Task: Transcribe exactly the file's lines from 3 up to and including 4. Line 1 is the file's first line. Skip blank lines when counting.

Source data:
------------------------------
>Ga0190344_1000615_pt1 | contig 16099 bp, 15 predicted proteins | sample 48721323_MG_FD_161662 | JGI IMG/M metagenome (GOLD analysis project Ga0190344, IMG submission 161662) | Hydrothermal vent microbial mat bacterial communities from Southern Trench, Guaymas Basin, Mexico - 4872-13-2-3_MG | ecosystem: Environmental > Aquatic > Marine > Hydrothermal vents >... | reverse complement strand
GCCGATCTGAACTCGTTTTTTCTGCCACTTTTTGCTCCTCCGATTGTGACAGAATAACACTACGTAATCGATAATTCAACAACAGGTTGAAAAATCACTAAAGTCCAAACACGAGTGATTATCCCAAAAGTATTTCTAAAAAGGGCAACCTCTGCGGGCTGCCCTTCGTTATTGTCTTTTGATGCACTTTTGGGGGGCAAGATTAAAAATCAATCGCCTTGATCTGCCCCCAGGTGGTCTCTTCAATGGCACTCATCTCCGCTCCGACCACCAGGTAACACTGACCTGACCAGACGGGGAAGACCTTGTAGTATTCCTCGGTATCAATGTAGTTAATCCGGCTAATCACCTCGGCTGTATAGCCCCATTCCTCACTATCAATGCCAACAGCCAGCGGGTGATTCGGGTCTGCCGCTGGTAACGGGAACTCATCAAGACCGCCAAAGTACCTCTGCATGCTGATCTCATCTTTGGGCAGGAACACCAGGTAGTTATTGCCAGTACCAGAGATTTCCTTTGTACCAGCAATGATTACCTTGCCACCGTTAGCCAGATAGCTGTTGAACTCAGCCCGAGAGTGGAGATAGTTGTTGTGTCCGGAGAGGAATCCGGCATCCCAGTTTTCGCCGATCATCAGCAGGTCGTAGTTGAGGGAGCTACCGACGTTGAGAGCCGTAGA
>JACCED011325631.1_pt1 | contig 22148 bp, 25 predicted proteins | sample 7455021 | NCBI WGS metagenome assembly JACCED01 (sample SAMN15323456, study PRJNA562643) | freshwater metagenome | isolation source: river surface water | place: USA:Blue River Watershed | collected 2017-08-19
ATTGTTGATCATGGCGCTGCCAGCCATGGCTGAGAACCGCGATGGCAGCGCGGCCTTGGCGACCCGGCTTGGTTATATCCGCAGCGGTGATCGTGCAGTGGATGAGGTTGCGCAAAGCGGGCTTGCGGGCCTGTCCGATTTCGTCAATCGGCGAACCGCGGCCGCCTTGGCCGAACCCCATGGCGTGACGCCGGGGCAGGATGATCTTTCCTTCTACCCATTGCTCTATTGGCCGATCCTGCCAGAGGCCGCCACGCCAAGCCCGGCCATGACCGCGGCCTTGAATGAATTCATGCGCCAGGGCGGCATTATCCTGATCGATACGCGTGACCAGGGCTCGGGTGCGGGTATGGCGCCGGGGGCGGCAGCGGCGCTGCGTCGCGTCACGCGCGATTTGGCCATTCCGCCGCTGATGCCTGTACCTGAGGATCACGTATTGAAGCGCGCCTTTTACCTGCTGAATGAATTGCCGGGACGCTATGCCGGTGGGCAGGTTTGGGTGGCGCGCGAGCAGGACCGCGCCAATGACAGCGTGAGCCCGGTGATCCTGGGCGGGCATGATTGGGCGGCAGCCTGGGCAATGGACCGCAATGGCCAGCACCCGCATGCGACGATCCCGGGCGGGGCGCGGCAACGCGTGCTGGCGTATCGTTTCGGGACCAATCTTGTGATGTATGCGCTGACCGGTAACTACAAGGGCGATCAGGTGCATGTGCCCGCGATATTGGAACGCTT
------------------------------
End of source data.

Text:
>JACCED011325631.1_pt1 | contig 22148 bp, 25 predicted proteins | sample 7455021 | NCBI WGS metagenome assembly JACCED01 (sample SAMN15323456, study PRJNA562643) | freshwater metagenome | isolation source: river surface water | place: USA:Blue River Watershed | collected 2017-08-19
ATTGTTGATCATGGCGCTGCCAGCCATGGCTGAGAACCGCGATGGCAGCGCGGCCTTGGCGACCCGGCTTGGTTATATCCGCAGCGGTGATCGTGCAGTGGATGAGGTTGCGCAAAGCGGGCTTGCGGGCCTGTCCGATTTCGTCAATCGGCGAACCGCGGCCGCCTTGGCCGAACCCCATGGCGTGACGCCGGGGCAGGATGATCTTTCCTTCTACCCATTGCTCTATTGGCCGATCCTGCCAGAGGCCGCCACGCCAAGCCCGGCCATGACCGCGGCCTTGAATGAATTCATGCGCCAGGGCGGCATTATCCTGATCGATACGCGTGACCAGGGCTCGGGTGCGGGTATGGCGCCGGGGGCGGCAGCGGCGCTGCGTCGCGTCACGCGCGATTTGGCCATTCCGCCGCTGATGCCTGTACCTGAGGATCACGTATTGAAGCGCGCCTTTTACCTGCTGAATGAATTGCCGGGACGCTATGCCGGTGGGCAGGTTTGGGTGGCGCGCGAGCAGGACCGCGCCAATGACAGCGTGAGCCCGGTGATCCTGGGCGGGCATGATTGGGCGGCAGCCTGGGCAATGGACCGCAATGGCCAGCACCCGCATGCGACGATCCCGGGCGGGGCGCGGCAACGCGTGCTGGCGTATCGTTTCGGGACCAATCTTGTGATGTATGCGCTGACCGGTAACTACAAGGGCGATCAGGTGCATGTGCCCGCGATATTGGAACGCTT